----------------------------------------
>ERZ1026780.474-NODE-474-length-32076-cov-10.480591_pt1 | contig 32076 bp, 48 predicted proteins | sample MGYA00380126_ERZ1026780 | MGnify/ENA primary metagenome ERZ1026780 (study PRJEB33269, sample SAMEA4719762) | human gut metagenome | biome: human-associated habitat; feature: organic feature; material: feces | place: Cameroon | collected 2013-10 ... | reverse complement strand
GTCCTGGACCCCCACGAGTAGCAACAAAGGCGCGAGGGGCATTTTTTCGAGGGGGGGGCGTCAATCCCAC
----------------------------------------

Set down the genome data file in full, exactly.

>ERZ1026780.474-NODE-474-length-32076-cov-10.480591_pt1 | contig 32076 bp, 48 predicted proteins | sample MGYA00380126_ERZ1026780 | MGnify/ENA primary metagenome ERZ1026780 (study PRJEB33269, sample SAMEA4719762) | human gut metagenome | biome: human-associated habitat; feature: organic feature; material: feces | place: Cameroon | collected 2013-10 ... | reverse complement strand
GTCCTGGACCCCCACGAGTAGCAACAAAGGCGCGAGGGGCATTTTTTCGAGGGGGGGGCGTCAATCCCAC